250g plain flour, plus a little for dusting

50g icing sugar

A pinch of salt

135g butter, cold and chunked

1 medium, happy egg, beaten

2 – 3 tablespoons ice-cold water

for the custard

200 ml milk

1 vanilla pod, split in half lengthways and seeds scraped out

25g cornflour

50g caster sugar

3 medium, happy egg yolks

200ml double cream, whisked to soft peaks

to decorate

375g fresh blueberries

1 tablespoon redcurrant jelly

1 tablespoon water

What to do…

First to the pastry: sift the flour, icing sugar and salt into your food processor. Add the butter cubes and pulse until the mixture resembles breadcrumbs. Add the beaten egg and cold water and pulse until the pastry comes together.

Tip the pastry out onto a floured surface and briefly knead into a ball. Wrap in cling film and pop into the fridge for 30 minutes.

When you are ready to roll out the pastry, remove the pastry from the fridge, placing it between two sheets of cling film (each wider than your tart tin). Roll out the pastry until it’s about 3mm thick and wide enough to line the base and sides of the prepared tin.

Remove the top layer of cling film, slide your hand, palm upwards, under the bottom layer of cling film, then flip the pastry over (so that the cling film is now on top) and carefully lower it into the tart tin. (Neat trick this – first time I’ve done it). Press into the edges (with the cling film still attached) and, using your thumb, ‘cut’ the pastry on the edge of the tin to give a neat finish. Remove the cling film, prick over the base with a fork and chill the pastry in the fridge for a further 30 minutes.

Meanwhile, preheat the oven to 180˚c /gas 4 and pop your baking sheet in. Remove the pastry from the fridge, trim off the excess pastry and line tart with foil, leaving plenty to come over the sides of the tin. Fill with baking beans and bake ‘blind’ on the baking sheet for 15 – 20 minutes or until the pastry feels dry to the touch in the base.

Remove the foil and beans, brush with a little egg white and return to the oven for a further 5 – 8 minutes or until the pastry is lightly golden. Remove from the oven and cool.

Turning to the custard: heat a saucepan over a low heat and pour in the milk. Add the vanilla pod and seeds, cornflour and half the sugar and gently heat for 2 minutes, stirring constantly.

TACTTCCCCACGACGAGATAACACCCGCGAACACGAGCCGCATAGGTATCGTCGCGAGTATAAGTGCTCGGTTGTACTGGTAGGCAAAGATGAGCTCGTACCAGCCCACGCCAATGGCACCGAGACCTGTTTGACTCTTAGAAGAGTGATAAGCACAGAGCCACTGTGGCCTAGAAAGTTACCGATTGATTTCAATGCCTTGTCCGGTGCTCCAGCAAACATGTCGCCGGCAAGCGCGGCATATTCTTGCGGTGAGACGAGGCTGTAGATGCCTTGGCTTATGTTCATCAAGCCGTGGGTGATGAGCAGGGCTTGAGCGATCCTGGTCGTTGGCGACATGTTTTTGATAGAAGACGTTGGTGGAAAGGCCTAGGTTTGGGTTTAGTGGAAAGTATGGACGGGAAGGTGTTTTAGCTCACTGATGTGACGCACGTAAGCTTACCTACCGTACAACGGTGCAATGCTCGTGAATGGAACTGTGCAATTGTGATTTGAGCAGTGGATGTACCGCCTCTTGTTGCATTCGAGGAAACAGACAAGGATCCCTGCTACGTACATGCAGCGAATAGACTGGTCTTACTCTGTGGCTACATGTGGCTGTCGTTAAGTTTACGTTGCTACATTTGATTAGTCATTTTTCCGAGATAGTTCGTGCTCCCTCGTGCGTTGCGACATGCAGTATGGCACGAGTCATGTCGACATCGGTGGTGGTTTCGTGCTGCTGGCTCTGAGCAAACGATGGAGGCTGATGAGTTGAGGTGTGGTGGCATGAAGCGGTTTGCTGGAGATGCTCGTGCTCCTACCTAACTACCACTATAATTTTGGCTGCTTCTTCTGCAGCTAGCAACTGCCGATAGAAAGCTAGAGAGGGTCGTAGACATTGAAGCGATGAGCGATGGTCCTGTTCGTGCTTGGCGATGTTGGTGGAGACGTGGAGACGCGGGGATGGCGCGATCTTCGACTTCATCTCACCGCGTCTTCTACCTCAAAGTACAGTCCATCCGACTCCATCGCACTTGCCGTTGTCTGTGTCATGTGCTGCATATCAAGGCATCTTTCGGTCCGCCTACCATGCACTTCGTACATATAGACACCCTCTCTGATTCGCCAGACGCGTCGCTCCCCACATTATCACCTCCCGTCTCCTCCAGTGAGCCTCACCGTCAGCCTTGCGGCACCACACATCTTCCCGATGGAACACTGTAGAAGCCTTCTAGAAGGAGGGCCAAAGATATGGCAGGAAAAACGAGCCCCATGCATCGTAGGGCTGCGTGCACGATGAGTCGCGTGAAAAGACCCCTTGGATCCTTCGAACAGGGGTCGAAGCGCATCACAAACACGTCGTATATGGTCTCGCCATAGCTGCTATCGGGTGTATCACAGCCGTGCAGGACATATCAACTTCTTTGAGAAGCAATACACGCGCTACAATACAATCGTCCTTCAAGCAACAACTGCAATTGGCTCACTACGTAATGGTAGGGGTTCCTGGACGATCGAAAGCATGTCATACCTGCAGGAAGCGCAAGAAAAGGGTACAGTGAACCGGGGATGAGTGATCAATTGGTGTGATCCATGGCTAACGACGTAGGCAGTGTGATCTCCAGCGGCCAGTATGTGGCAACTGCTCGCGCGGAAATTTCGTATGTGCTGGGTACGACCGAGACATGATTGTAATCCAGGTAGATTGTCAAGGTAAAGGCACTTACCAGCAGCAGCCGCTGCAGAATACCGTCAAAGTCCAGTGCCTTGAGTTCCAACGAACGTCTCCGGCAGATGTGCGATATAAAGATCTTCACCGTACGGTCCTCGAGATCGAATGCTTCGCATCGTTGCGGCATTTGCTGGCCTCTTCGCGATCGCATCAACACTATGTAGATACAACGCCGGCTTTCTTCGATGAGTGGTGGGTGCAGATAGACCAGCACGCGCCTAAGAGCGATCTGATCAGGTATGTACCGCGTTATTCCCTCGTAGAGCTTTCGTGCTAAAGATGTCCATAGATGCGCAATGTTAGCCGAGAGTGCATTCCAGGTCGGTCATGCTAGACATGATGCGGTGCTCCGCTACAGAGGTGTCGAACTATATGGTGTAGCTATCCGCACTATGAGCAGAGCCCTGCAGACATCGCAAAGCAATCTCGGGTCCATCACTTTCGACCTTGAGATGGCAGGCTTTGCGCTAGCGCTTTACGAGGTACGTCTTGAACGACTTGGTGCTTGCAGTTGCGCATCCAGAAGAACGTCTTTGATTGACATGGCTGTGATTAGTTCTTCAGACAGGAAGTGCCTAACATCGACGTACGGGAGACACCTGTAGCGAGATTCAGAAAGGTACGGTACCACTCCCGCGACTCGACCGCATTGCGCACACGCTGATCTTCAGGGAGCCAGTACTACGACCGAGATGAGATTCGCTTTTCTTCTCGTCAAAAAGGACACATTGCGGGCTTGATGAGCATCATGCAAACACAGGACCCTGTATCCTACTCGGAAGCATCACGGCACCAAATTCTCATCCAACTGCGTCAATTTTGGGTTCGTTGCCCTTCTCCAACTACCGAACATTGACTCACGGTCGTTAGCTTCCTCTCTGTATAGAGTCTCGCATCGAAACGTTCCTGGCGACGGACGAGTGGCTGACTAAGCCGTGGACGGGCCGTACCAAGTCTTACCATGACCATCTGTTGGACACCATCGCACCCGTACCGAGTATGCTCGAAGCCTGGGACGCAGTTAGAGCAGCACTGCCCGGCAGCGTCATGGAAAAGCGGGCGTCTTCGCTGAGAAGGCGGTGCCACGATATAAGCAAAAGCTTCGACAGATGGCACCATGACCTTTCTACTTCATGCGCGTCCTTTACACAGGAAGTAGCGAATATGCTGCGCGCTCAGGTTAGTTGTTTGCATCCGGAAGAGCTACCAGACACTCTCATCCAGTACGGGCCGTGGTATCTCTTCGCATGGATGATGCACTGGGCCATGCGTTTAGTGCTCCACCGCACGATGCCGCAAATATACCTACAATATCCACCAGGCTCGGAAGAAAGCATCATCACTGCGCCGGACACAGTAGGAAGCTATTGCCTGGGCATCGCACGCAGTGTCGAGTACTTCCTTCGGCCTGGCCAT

In a bowl, use an electric hand whisk to beat the egg yolks with the remaining sugar until creamy and pale. Slowly pour in the hot milk mixture, whisking as you add it, then pour back into a clean saucepan.

Whisk well and place over a low – medium heat, then cook for around 5 minutes, stirring constantly, until the custard has thickened. Remove from the heat, discard the vanilla pod and cool the custard; then fold in the cream, using a balloon whisk.

To assemble the tart: spoon the cooled custard cream into the pastry case and top with the blueberries. In a small saucepan, dissolve the redcurrant jelly in the water

and, using a pastry brush, gently coat the blueberries with this glaze, taking care not to move the blueberries or disturb the custard. This will give the tart a lovely finishing gloss.

To serve, remove the tart from the tin (with the base of the tin still attached, if that’s easier), carefully transfer it to a serving plate and cut nice, chunky slices to indulge in – yummy!

How easy…

It takes time and there’s quite a bit of washing up but if you’re relaxed, got some good tunes going on in the kitchen, it’s a pleasure to make and a delightful summer pud!

Inspired by…

The main recipe is Rachel Allen’s but I used my own favourite sweet pastry recipe, courtesy of Camilla Stephens, founder of Higgidy.